To curtail these continuing losses at its signature magazines, Johnson Publishing instituted a series of significant changes in management during the year. The biggest involved the hiring of former White House social secretary Desirée Rogers as CEO and the resignation of president Anne Sempowski Ward. The company also sold its historic building in Chicago in November 2010.

There were editorial changes at both magazines, as well. At Ebony, Harriette Cole, the creative director and acting editor-in-chief, left. The former deputy editor-in-chief of Harper’s Bazaar, Amy DuBois Barnett, was then hired as editor-in-chief.33 Darhil Crooks, the art director at Esquire, was hired as creative director at Ebony.34

And at Jet, editor-in-chief Mira Lowe resigned in January 2011.35

Click here for a more detailed list of some key changes.

One problem is that the magazines’ readers skew older (Jet’s average reader is 37 and Ebony’s 41). As a result, the company is looking to expand its base through more social media and interactive tools, and introduced an iPad app in October.36

Rogers also wants to market the company’s Fashion Fair cosmetics line to other women of color and to revive the Fair itself, which was canceled last year.37

At least one observer thinks the moves might work.  “[Johnson Publishing] seems to have a new spirit about them.  They’re not just sitting there idly,” said media columnist Richard Prince.38

Other critics, though, feel Johnson Publishing still does not have a clear direction. “It has to stake a claim to transition from solely a ‘publishing company’ to a multimedia company, positioned to reach audience in print, on air, online and via mobile/smart phone/tablet,” said Neil Foote, a senior lecturer at the University of North Texas Mayborn School of Journalism.39

Another magazine that made changes in top management in 2010 was Essence – and with much greater success.

Ad pages in Essence increased 12%.40 Circulation in 2010 was down slightly, 2.4%, to 1.07 million, relatively steady from 1.09 million the same period the year before.41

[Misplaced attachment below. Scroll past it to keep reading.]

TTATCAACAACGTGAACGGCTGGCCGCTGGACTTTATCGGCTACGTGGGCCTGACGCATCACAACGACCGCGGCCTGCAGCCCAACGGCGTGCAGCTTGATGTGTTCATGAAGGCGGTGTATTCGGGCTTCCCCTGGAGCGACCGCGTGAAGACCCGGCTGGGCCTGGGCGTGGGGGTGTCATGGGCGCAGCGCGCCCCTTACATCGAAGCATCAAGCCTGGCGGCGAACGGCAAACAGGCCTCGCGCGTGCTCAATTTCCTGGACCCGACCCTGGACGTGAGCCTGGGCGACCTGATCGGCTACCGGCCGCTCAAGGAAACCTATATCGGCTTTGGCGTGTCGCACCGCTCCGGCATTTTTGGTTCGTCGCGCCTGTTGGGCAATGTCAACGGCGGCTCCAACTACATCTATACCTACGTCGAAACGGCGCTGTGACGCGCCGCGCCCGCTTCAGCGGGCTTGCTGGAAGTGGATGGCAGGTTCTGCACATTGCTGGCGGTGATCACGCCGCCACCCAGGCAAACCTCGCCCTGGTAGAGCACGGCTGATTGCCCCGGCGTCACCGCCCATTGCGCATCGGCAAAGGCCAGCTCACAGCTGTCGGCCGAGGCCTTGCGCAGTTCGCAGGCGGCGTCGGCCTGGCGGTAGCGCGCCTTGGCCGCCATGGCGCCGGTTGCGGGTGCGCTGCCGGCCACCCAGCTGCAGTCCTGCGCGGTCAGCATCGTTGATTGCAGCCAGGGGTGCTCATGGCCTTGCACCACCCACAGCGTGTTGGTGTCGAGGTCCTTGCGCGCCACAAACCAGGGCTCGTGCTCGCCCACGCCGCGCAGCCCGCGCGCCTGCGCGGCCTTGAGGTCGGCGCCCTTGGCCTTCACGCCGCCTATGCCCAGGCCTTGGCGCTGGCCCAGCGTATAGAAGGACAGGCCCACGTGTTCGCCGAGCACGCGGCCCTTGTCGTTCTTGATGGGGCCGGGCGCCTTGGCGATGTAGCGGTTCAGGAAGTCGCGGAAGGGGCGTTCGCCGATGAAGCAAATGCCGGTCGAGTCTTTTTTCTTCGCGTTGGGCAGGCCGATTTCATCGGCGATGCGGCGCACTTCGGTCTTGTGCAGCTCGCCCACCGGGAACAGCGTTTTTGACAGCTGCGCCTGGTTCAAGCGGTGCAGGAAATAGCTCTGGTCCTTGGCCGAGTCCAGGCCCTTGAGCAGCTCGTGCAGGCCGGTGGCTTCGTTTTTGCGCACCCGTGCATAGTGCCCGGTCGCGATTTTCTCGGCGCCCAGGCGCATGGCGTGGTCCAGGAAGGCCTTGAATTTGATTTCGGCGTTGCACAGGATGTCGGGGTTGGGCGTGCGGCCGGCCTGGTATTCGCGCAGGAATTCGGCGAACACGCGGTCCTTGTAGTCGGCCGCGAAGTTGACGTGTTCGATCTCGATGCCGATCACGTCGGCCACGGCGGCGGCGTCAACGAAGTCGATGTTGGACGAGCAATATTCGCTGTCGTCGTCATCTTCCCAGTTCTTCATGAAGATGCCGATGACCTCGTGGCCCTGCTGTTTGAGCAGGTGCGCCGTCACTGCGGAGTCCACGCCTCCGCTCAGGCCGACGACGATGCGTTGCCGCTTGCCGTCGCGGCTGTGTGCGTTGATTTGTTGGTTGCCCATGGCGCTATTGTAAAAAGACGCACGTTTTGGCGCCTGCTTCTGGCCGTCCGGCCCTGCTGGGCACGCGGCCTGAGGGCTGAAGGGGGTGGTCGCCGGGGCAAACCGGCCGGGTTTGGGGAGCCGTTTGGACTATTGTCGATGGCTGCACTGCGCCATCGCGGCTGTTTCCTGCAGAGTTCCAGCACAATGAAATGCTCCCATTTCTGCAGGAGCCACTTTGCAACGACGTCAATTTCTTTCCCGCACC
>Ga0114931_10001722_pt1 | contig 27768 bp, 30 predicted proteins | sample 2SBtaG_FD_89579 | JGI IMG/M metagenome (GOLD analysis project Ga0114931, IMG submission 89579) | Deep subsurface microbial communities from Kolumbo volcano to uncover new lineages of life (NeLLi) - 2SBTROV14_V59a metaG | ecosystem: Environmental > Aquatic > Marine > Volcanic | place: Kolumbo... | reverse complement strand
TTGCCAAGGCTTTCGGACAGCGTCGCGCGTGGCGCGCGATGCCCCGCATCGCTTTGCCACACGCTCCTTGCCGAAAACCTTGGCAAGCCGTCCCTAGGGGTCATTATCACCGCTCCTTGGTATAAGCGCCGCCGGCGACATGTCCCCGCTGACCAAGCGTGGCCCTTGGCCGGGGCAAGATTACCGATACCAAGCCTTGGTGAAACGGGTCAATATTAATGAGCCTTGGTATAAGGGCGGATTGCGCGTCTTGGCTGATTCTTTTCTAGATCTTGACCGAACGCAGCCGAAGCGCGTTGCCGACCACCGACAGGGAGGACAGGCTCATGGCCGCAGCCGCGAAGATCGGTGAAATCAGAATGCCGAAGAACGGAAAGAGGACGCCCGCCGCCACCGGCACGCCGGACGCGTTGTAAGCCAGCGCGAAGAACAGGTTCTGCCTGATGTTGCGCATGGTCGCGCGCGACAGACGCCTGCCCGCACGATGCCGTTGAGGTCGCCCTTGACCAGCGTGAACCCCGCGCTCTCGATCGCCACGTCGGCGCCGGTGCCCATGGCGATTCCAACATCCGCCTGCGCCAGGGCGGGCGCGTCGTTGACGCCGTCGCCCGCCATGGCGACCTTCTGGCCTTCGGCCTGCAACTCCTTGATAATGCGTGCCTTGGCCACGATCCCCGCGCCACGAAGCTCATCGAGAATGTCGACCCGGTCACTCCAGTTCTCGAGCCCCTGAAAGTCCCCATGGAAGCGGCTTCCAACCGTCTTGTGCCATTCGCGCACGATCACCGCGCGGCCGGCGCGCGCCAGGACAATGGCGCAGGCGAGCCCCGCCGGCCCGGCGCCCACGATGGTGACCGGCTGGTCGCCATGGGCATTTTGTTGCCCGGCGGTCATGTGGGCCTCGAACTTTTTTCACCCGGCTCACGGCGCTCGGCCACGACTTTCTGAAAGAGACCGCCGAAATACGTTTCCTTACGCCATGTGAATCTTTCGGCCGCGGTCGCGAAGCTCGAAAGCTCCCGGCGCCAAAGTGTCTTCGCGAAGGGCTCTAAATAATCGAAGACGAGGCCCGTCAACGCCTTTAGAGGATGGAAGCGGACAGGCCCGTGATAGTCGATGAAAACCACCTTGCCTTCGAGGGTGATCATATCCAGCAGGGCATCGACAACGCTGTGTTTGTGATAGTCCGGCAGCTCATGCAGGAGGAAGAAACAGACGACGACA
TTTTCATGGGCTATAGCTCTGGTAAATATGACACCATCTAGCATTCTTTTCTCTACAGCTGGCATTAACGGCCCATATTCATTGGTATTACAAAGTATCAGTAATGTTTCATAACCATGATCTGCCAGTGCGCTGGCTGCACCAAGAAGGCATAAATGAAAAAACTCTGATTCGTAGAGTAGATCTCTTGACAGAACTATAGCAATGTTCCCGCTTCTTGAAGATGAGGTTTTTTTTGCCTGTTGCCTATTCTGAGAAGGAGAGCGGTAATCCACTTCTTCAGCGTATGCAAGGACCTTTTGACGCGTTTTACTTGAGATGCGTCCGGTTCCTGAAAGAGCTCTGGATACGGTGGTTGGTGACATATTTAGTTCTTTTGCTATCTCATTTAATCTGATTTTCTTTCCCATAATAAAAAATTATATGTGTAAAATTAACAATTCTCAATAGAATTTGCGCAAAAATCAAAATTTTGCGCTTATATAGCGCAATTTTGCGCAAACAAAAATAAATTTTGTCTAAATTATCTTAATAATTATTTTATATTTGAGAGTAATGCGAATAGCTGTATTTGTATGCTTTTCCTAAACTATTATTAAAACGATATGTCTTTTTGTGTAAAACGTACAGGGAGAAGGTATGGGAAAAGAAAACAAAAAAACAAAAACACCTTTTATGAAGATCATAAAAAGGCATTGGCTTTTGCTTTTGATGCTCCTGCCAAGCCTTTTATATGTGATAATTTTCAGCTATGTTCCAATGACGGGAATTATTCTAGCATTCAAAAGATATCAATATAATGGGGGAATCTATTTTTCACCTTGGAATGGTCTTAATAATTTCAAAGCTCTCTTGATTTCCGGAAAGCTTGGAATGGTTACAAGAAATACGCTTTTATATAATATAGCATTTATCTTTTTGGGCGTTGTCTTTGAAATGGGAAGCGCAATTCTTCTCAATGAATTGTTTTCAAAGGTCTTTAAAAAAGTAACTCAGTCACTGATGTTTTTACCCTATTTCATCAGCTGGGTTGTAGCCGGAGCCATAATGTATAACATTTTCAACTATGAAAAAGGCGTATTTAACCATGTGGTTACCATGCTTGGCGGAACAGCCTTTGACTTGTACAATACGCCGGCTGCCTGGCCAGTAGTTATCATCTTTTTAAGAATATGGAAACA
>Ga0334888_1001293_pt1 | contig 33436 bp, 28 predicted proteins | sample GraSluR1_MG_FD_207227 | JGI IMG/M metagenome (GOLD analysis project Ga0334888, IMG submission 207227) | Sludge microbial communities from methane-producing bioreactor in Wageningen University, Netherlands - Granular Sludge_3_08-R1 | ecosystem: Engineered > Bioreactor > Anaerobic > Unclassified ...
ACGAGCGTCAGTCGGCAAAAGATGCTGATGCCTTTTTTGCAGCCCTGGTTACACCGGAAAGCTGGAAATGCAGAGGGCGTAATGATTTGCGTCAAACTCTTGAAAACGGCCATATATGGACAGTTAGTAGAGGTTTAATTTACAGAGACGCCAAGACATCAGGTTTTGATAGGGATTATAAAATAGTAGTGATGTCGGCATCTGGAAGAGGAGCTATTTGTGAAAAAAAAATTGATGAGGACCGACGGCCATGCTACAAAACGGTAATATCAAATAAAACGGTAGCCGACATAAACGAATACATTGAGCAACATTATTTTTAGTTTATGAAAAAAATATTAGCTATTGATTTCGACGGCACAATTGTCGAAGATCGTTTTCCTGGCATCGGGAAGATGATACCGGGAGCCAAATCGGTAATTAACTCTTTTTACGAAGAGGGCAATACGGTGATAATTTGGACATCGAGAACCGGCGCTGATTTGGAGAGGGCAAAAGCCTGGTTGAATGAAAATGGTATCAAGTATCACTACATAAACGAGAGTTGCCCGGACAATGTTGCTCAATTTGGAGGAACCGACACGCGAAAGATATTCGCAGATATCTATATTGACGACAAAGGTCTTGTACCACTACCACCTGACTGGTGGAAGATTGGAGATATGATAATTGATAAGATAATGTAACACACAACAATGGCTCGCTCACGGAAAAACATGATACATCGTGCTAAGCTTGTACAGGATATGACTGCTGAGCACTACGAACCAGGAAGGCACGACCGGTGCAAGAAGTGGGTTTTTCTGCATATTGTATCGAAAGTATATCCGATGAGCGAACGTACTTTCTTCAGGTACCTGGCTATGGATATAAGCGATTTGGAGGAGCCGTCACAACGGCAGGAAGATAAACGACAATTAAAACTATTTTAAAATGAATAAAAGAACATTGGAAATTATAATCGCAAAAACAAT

As the year came to a close, Angela Burt-Murray, the magazine’s editor-in-chief for the past five years, left. In her time at Essence, she created the magazine’s first news section, hired both its first Washington correspondent and its first Africa bureau chief.42 Sheryl Tucker, who took a buyout as an editor-at-large at Time Inc. in 2008, was brought back as interim editor.43

That was not the only personnel change at Essence that made news. Earlier in the year, the magazine hired Ellianna Placas, a white woman formerly with The Oprah Magazine and US Weekly, as its new fashion director. Michaela Angela Davis, the onetime editor-in-chief of Honey, a black fashion magazine, criticized the decision on Twitter, which resonated among a number of readers.

“I understand that this issue has struck an emotional chord with our audience,” Burt-Murray told the New York Post, “However, I selected [Placas], who has been contributing to the magazine on a freelance basis for the last six months, because of her creativity, vision, the positive reader response to her work and her enthusiasm and respect for the audience and our brand.'44

By year’s end, Placas remained in place and the controversy was making less news.

Another magazine in the sector that enjoyed a better 2010 was Black Enterprise, a magazine geared toward African Americans in the business world. The number of ad pages sold increased 12.1%.45

Circulation was more difficult. It declined 10% in 2010 to 476,968 subscriptions for the six months ending June 2010, compared to 527,655 in 2009.46 The magazine released an iPad app in August 2010.

There are also two newer magazines that have recently become major players nationally in the African American market, and both enjoyed some gains in 2010.